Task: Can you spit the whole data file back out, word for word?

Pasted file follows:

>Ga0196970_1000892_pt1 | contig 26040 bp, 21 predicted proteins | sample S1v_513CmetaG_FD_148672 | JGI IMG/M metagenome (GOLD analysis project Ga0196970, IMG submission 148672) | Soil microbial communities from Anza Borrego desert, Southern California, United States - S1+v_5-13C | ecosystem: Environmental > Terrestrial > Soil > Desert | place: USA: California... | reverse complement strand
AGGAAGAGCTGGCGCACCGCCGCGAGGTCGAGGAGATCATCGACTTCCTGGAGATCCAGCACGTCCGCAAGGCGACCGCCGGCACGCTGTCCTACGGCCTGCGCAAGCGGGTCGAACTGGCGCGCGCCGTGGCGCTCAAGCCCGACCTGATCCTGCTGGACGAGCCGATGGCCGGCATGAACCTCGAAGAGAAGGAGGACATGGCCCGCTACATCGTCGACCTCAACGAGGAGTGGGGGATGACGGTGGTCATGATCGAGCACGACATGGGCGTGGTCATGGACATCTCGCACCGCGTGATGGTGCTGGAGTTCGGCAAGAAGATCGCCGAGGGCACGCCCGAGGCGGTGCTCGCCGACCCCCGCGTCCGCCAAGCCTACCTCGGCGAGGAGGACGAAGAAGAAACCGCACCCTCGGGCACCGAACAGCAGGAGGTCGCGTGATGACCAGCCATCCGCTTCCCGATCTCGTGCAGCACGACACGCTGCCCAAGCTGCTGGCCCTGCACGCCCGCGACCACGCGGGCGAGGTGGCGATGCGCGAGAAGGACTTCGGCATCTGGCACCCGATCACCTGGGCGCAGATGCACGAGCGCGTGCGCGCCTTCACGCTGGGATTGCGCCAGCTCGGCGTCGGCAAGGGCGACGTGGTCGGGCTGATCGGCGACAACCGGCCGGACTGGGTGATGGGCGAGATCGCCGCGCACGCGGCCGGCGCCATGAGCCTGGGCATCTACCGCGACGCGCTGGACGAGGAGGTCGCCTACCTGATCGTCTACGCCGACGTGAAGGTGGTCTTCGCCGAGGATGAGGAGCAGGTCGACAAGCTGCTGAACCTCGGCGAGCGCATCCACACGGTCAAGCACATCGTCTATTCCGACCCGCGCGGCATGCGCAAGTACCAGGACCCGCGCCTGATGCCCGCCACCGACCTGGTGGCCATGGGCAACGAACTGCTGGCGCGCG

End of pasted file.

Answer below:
>Ga0196970_1000892_pt1 | contig 26040 bp, 21 predicted proteins | sample S1v_513CmetaG_FD_148672 | JGI IMG/M metagenome (GOLD analysis project Ga0196970, IMG submission 148672) | Soil microbial communities from Anza Borrego desert, Southern California, United States - S1+v_5-13C | ecosystem: Environmental > Terrestrial > Soil > Desert | place: USA: California... | reverse complement strand
AGGAAGAGCTGGCGCACCGCCGCGAGGTCGAGGAGATCATCGACTTCCTGGAGATCCAGCACGTCCGCAAGGCGACCGCCGGCACGCTGTCCTACGGCCTGCGCAAGCGGGTCGAACTGGCGCGCGCCGTGGCGCTCAAGCCCGACCTGATCCTGCTGGACGAGCCGATGGCCGGCATGAACCTCGAAGAGAAGGAGGACATGGCCCGCTACATCGTCGACCTCAACGAGGAGTGGGGGATGACGGTGGTCATGATCGAGCACGACATGGGCGTGGTCATGGACATCTCGCACCGCGTGATGGTGCTGGAGTTCGGCAAGAAGATCGCCGAGGGCACGCCCGAGGCGGTGCTCGCCGACCCCCGCGTCCGCCAAGCCTACCTCGGCGAGGAGGACGAAGAAGAAACCGCACCCTCGGGCACCGAACAGCAGGAGGTCGCGTGATGACCAGCCATCCGCTTCCCGATCTCGTGCAGCACGACACGCTGCCCAAGCTGCTGGCCCTGCACGCCCGCGACCACGCGGGCGAGGTGGCGATGCGCGAGAAGGACTTCGGCATCTGGCACCCGATCACCTGGGCGCAGATGCACGAGCGCGTGCGCGCCTTCACGCTGGGATTGCGCCAGCTCGGCGTCGGCAAGGGCGACGTGGTCGGGCTGATCGGCGACAACCGGCCGGACTGGGTGATGGGCGAGATCGCCGCGCACGCGGCCGGCGCCATGAGCCTGGGCATCTACCGCGACGCGCTGGACGAGGAGGTCGCCTACCTGATCGTCTACGCCGACGTGAAGGTGGTCTTCGCCGAGGATGAGGAGCAGGTCGACAAGCTGCTGAACCTCGGCGAGCGCATCCACACGGTCAAGCACATCGTCTATTCCGACCCGCGCGGCATGCGCAAGTACCAGGACCCGCGCCTGATGCCCGCCACCGACCTGGTGGCCATGGGCAACGAACTGCTGGCGCGCG